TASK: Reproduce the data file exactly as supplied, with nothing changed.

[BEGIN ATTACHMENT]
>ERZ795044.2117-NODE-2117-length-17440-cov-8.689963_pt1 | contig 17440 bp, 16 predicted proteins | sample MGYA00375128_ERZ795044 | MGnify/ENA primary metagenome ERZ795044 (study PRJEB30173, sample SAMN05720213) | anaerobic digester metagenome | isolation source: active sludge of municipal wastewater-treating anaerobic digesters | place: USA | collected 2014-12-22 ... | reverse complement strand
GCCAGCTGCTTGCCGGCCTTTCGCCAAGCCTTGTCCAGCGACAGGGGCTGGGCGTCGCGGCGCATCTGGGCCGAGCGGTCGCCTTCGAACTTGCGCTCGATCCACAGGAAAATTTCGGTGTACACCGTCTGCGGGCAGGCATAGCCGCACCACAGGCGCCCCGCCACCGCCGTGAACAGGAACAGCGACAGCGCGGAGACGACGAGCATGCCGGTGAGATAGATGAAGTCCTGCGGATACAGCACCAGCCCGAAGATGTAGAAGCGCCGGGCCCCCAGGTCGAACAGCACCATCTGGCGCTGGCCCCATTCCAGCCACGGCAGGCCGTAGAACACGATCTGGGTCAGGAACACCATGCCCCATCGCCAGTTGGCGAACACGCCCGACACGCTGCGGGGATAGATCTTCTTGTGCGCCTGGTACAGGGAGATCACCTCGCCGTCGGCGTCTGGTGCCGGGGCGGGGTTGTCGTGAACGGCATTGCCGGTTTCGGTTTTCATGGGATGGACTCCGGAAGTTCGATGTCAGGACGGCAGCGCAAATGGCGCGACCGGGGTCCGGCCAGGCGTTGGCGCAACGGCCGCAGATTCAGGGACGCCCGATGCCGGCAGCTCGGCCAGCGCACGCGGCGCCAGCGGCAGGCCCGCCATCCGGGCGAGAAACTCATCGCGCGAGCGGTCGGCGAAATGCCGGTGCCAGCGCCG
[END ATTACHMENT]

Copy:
>ERZ795044.2117-NODE-2117-length-17440-cov-8.689963_pt1 | contig 17440 bp, 16 predicted proteins | sample MGYA00375128_ERZ795044 | MGnify/ENA primary metagenome ERZ795044 (study PRJEB30173, sample SAMN05720213) | anaerobic digester metagenome | isolation source: active sludge of municipal wastewater-treating anaerobic digesters | place: USA | collected 2014-12-22 ... | reverse complement strand
GCCAGCTGCTTGCCGGCCTTTCGCCAAGCCTTGTCCAGCGACAGGGGCTGGGCGTCGCGGCGCATCTGGGCCGAGCGGTCGCCTTCGAACTTGCGCTCGATCCACAGGAAAATTTCGGTGTACACCGTCTGCGGGCAGGCATAGCCGCACCACAGGCGCCCCGCCACCGCCGTGAACAGGAACAGCGACAGCGCGGAGACGACGAGCATGCCGGTGAGATAGATGAAGTCCTGCGGATACAGCACCAGCCCGAAGATGTAGAAGCGCCGGGCCCCCAGGTCGAACAGCACCATCTGGCGCTGGCCCCATTCCAGCCACGGCAGGCCGTAGAACACGATCTGGGTCAGGAACACCATGCCCCATCGCCAGTTGGCGAACACGCCCGACACGCTGCGGGGATAGATCTTCTTGTGCGCCTGGTACAGGGAGATCACCTCGCCGTCGGCGTCTGGTGCCGGGGCGGGGTTGTCGTGAACGGCATTGCCGGTTTCGGTTTTCATGGGATGGACTCCGGAAGTTCGATGTCAGGACGGCAGCGCAAATGGCGCGACCGGGGTCCGGCCAGGCGTTGGCGCAACGGCCGCAGATTCAGGGACGCCCGATGCCGGCAGCTCGGCCAGCGCACGCGGCGCCAGCGGCAGGCCCGCCATCCGGGCGAGAAACTCATCGCGCGAGCGGTCGGCGAAATGCCGGTGCCAGCGCCG